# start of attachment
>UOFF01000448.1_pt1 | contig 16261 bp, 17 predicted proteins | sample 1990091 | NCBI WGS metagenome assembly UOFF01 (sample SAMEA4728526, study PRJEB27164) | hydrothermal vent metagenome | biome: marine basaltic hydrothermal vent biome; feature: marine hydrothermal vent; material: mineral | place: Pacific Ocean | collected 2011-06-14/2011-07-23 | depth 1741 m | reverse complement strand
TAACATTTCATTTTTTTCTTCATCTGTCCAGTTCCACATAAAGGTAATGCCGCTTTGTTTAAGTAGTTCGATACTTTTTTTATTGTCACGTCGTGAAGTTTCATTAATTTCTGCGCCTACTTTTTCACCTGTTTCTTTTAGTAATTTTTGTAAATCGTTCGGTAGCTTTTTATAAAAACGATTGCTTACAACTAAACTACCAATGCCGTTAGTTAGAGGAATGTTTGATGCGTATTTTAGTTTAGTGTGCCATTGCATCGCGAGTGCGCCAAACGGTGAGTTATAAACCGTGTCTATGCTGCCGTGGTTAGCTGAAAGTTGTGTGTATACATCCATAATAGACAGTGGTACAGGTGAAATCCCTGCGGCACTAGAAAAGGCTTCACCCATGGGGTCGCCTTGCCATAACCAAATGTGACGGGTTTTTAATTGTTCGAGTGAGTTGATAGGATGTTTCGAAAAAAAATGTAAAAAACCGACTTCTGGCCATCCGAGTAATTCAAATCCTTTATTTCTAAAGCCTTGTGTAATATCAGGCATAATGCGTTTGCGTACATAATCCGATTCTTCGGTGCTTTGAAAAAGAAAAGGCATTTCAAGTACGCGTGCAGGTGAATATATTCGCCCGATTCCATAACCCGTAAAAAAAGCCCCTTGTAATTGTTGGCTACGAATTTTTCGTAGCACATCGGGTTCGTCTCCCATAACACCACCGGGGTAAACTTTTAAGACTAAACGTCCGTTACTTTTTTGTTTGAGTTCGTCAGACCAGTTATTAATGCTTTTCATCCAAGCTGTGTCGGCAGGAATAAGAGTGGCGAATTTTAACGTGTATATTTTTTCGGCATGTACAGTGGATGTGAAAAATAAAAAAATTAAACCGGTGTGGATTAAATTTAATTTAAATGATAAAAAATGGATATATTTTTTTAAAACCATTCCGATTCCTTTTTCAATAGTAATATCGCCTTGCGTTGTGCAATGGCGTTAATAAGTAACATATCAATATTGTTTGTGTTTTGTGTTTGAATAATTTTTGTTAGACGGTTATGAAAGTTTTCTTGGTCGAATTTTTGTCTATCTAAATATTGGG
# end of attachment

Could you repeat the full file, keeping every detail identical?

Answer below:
>UOFF01000448.1_pt1 | contig 16261 bp, 17 predicted proteins | sample 1990091 | NCBI WGS metagenome assembly UOFF01 (sample SAMEA4728526, study PRJEB27164) | hydrothermal vent metagenome | biome: marine basaltic hydrothermal vent biome; feature: marine hydrothermal vent; material: mineral | place: Pacific Ocean | collected 2011-06-14/2011-07-23 | depth 1741 m | reverse complement strand
TAACATTTCATTTTTTTCTTCATCTGTCCAGTTCCACATAAAGGTAATGCCGCTTTGTTTAAGTAGTTCGATACTTTTTTTATTGTCACGTCGTGAAGTTTCATTAATTTCTGCGCCTACTTTTTCACCTGTTTCTTTTAGTAATTTTTGTAAATCGTTCGGTAGCTTTTTATAAAAACGATTGCTTACAACTAAACTACCAATGCCGTTAGTTAGAGGAATGTTTGATGCGTATTTTAGTTTAGTGTGCCATTGCATCGCGAGTGCGCCAAACGGTGAGTTATAAACCGTGTCTATGCTGCCGTGGTTAGCTGAAAGTTGTGTGTATACATCCATAATAGACAGTGGTACAGGTGAAATCCCTGCGGCACTAGAAAAGGCTTCACCCATGGGGTCGCCTTGCCATAACCAAATGTGACGGGTTTTTAATTGTTCGAGTGAGTTGATAGGATGTTTCGAAAAAAAATGTAAAAAACCGACTTCTGGCCATCCGAGTAATTCAAATCCTTTATTTCTAAAGCCTTGTGTAATATCAGGCATAATGCGTTTGCGTACATAATCCGATTCTTCGGTGCTTTGAAAAAGAAAAGGCATTTCAAGTACGCGTGCAGGTGAATATATTCGCCCGATTCCATAACCCGTAAAAAAAGCCCCTTGTAATTGTTGGCTACGAATTTTTCGTAGCACATCGGGTTCGTCTCCCATAACACCACCGGGGTAAACTTTTAAGACTAAACGTCCGTTACTTTTTTGTTTGAGTTCGTCAGACCAGTTATTAATGCTTTTCATCCAAGCTGTGTCGGCAGGAATAAGAGTGGCGAATTTTAACGTGTATATTTTTTCGGCATGTACAGTGGATGTGAAAAATAAAAAAATTAAACCGGTGTGGATTAAATTTAATTTAAATGATAAAAAATGGATATATTTTTTTAAAACCATTCCGATTCCTTTTTCAATAGTAATATCGCCTTGCGTTGTGCAATGGCGTTAATAAGTAACATATCAATATTGTTTGTGTTTTGTGTTTGAATAATTTTTGTTAGACGGTTATGAAAGTTTTCTTGGTCGAATTTTTGTCTATCTAAATATTGGG